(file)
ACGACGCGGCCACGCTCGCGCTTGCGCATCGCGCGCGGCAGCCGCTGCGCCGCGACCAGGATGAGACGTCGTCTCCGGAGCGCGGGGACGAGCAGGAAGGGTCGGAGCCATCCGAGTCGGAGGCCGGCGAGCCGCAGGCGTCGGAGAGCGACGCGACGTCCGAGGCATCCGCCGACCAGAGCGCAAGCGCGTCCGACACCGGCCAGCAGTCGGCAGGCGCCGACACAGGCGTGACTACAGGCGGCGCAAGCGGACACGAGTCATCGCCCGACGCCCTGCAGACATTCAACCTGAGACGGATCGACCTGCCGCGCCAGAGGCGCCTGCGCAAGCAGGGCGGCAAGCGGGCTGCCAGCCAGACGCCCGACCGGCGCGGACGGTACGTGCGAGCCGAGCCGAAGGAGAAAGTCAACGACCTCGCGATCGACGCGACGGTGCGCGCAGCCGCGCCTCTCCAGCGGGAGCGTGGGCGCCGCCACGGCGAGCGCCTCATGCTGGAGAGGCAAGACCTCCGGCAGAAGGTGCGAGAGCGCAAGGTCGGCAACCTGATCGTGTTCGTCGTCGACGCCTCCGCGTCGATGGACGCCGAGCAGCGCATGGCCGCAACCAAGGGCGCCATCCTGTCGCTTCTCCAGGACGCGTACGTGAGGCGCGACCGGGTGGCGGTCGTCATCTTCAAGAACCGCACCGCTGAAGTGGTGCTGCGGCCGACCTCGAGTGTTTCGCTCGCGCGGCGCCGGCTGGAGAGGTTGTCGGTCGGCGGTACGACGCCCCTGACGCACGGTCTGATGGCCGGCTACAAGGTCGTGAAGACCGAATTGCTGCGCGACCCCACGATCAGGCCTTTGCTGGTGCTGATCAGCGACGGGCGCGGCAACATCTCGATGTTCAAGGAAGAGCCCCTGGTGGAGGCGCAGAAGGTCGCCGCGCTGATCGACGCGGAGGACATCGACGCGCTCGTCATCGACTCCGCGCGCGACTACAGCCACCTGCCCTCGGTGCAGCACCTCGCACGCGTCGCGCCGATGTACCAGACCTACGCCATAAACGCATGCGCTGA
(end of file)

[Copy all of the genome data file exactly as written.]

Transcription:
ACGACGCGGCCACGCTCGCGCTTGCGCATCGCGCGCGGCAGCCGCTGCGCCGCGACCAGGATGAGACGTCGTCTCCGGAGCGCGGGGACGAGCAGGAAGGGTCGGAGCCATCCGAGTCGGAGGCCGGCGAGCCGCAGGCGTCGGAGAGCGACGCGACGTCCGAGGCATCCGCCGACCAGAGCGCAAGCGCGTCCGACACCGGCCAGCAGTCGGCAGGCGCCGACACAGGCGTGACTACAGGCGGCGCAAGCGGACACGAGTCATCGCCCGACGCCCTGCAGACATTCAACCTGAGACGGATCGACCTGCCGCGCCAGAGGCGCCTGCGCAAGCAGGGCGGCAAGCGGGCTGCCAGCCAGACGCCCGACCGGCGCGGACGGTACGTGCGAGCCGAGCCGAAGGAGAAAGTCAACGACCTCGCGATCGACGCGACGGTGCGCGCAGCCGCGCCTCTCCAGCGGGAGCGTGGGCGCCGCCACGGCGAGCGCCTCATGCTGGAGAGGCAAGACCTCCGGCAGAAGGTGCGAGAGCGCAAGGTCGGCAACCTGATCGTGTTCGTCGTCGACGCCTCCGCGTCGATGGACGCCGAGCAGCGCATGGCCGCAACCAAGGGCGCCATCCTGTCGCTTCTCCAGGACGCGTACGTGAGGCGCGACCGGGTGGCGGTCGTCATCTTCAAGAACCGCACCGCTGAAGTGGTGCTGCGGCCGACCTCGAGTGTTTCGCTCGCGCGGCGCCGGCTGGAGAGGTTGTCGGTCGGCGGTACGACGCCCCTGACGCACGGTCTGATGGCCGGCTACAAGGTCGTGAAGACCGAATTGCTGCGCGACCCCACGATCAGGCCTTTGCTGGTGCTGATCAGCGACGGGCGCGGCAACATCTCGATGTTCAAGGAAGAGCCCCTGGTGGAGGCGCAGAAGGTCGCCGCGCTGATCGACGCGGAGGACATCGACGCGCTCGTCATCGACTCCGCGCGCGACTACAGCCACCTGCCCTCGGTGCAGCACCTCGCACGCGTCGCGCCGATGTACCAGACCTACGCCATAAACGCATGCGCTGA